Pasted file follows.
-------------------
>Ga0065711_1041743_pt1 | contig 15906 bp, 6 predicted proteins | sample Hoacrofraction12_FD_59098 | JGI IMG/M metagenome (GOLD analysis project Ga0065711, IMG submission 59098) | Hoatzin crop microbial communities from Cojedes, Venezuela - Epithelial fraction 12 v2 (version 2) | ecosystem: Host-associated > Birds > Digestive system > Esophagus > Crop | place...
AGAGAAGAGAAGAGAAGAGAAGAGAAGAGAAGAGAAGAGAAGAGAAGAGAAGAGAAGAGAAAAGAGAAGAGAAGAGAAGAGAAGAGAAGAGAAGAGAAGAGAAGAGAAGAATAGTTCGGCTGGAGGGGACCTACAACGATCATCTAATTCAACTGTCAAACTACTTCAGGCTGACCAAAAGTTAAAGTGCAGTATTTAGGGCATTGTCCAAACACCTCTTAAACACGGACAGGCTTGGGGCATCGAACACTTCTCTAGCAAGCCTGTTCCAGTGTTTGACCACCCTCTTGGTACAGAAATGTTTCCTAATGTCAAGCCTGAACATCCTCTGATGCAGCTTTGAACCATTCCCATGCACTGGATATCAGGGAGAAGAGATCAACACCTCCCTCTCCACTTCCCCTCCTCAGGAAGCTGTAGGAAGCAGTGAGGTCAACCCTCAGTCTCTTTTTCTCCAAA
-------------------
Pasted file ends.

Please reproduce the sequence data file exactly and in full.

>Ga0065711_1041743_pt1 | contig 15906 bp, 6 predicted proteins | sample Hoacrofraction12_FD_59098 | JGI IMG/M metagenome (GOLD analysis project Ga0065711, IMG submission 59098) | Hoatzin crop microbial communities from Cojedes, Venezuela - Epithelial fraction 12 v2 (version 2) | ecosystem: Host-associated > Birds > Digestive system > Esophagus > Crop | place...
AGAGAAGAGAAGAGAAGAGAAGAGAAGAGAAGAGAAGAGAAGAGAAGAGAAGAGAAGAGAAAAGAGAAGAGAAGAGAAGAGAAGAGAAGAGAAGAGAAGAGAAGAGAAGAATAGTTCGGCTGGAGGGGACCTACAACGATCATCTAATTCAACTGTCAAACTACTTCAGGCTGACCAAAAGTTAAAGTGCAGTATTTAGGGCATTGTCCAAACACCTCTTAAACACGGACAGGCTTGGGGCATCGAACACTTCTCTAGCAAGCCTGTTCCAGTGTTTGACCACCCTCTTGGTACAGAAATGTTTCCTAATGTCAAGCCTGAACATCCTCTGATGCAGCTTTGAACCATTCCCATGCACTGGATATCAGGGAGAAGAGATCAACACCTCCCTCTCCACTTCCCCTCCTCAGGAAGCTGTAGGAAGCAGTGAGGTCAACCCTCAGTCTCTTTTTCTCCAAA